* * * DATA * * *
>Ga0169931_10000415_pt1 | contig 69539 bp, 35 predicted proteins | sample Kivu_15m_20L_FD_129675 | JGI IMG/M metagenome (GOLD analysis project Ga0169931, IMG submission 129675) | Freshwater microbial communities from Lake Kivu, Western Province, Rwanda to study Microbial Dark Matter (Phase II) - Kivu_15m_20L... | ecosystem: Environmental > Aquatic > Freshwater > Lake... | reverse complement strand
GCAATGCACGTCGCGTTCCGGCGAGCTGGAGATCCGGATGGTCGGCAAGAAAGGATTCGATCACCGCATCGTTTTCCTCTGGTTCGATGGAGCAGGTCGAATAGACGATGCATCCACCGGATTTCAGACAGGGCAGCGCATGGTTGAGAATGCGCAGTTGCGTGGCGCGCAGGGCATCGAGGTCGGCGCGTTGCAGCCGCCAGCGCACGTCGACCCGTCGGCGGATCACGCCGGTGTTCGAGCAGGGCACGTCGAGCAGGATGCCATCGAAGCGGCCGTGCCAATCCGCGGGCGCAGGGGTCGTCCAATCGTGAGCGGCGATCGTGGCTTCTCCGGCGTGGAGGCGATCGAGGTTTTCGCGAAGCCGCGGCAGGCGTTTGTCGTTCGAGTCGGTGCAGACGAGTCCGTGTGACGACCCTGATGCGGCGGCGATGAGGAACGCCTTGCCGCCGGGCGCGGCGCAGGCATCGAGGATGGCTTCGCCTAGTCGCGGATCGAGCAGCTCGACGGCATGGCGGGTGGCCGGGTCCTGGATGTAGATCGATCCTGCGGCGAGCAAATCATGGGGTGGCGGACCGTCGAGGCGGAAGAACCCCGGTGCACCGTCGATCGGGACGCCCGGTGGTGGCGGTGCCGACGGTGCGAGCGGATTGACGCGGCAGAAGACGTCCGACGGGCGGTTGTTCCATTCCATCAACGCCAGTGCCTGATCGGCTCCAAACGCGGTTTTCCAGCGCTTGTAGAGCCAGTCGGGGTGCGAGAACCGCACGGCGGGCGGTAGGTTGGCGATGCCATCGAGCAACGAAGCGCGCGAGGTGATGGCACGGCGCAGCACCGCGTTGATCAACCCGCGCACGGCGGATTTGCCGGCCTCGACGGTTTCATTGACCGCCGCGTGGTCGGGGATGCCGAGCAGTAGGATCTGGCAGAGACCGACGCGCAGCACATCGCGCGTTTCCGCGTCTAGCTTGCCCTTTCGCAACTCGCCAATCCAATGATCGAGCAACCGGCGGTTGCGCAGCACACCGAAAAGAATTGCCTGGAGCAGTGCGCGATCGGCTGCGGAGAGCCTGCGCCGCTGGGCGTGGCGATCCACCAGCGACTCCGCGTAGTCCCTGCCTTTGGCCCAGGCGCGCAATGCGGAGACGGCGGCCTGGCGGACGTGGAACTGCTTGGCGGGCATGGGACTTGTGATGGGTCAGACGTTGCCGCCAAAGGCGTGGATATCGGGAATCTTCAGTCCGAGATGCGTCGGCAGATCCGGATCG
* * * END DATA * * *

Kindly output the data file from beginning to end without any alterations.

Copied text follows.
>Ga0169931_10000415_pt1 | contig 69539 bp, 35 predicted proteins | sample Kivu_15m_20L_FD_129675 | JGI IMG/M metagenome (GOLD analysis project Ga0169931, IMG submission 129675) | Freshwater microbial communities from Lake Kivu, Western Province, Rwanda to study Microbial Dark Matter (Phase II) - Kivu_15m_20L... | ecosystem: Environmental > Aquatic > Freshwater > Lake... | reverse complement strand
GCAATGCACGTCGCGTTCCGGCGAGCTGGAGATCCGGATGGTCGGCAAGAAAGGATTCGATCACCGCATCGTTTTCCTCTGGTTCGATGGAGCAGGTCGAATAGACGATGCATCCACCGGATTTCAGACAGGGCAGCGCATGGTTGAGAATGCGCAGTTGCGTGGCGCGCAGGGCATCGAGGTCGGCGCGTTGCAGCCGCCAGCGCACGTCGACCCGTCGGCGGATCACGCCGGTGTTCGAGCAGGGCACGTCGAGCAGGATGCCATCGAAGCGGCCGTGCCAATCCGCGGGCGCAGGGGTCGTCCAATCGTGAGCGGCGATCGTGGCTTCTCCGGCGTGGAGGCGATCGAGGTTTTCGCGAAGCCGCGGCAGGCGTTTGTCGTTCGAGTCGGTGCAGACGAGTCCGTGTGACGACCCTGATGCGGCGGCGATGAGGAACGCCTTGCCGCCGGGCGCGGCGCAGGCATCGAGGATGGCTTCGCCTAGTCGCGGATCGAGCAGCTCGACGGCATGGCGGGTGGCCGGGTCCTGGATGTAGATCGATCCTGCGGCGAGCAAATCATGGGGTGGCGGACCGTCGAGGCGGAAGAACCCCGGTGCACCGTCGATCGGGACGCCCGGTGGTGGCGGTGCCGACGGTGCGAGCGGATTGACGCGGCAGAAGACGTCCGACGGGCGGTTGTTCCATTCCATCAACGCCAGTGCCTGATCGGCTCCAAACGCGGTTTTCCAGCGCTTGTAGAGCCAGTCGGGGTGCGAGAACCGCACGGCGGGCGGTAGGTTGGCGATGCCATCGAGCAACGAAGCGCGCGAGGTGATGGCACGGCGCAGCACCGCGTTGATCAACCCGCGCACGGCGGATTTGCCGGCCTCGACGGTTTCATTGACCGCCGCGTGGTCGGGGATGCCGAGCAGTAGGATCTGGCAGAGACCGACGCGCAGCACATCGCGCGTTTCCGCGTCTAGCTTGCCCTTTCGCAACTCGCCAATCCAATGATCGAGCAACCGGCGGTTGCGCAGCACACCGAAAAGAATTGCCTGGAGCAGTGCGCGATCGGCTGCGGAGAGCCTGCGCCGCTGGGCGTGGCGATCCACCAGCGACTCCGCGTAGTCCCTGCCTTTGGCCCAGGCGCGCAATGCGGAGACGGCGGCCTGGCGGACGTGGAACTGCTTGGCGGGCATGGGACTTGTGATGGGTCAGACGTTGCCGCCAAAGGCGTGGATATCGGGAATCTTCAGTCCGAGATGCGTCGGCAGATCCGGATCG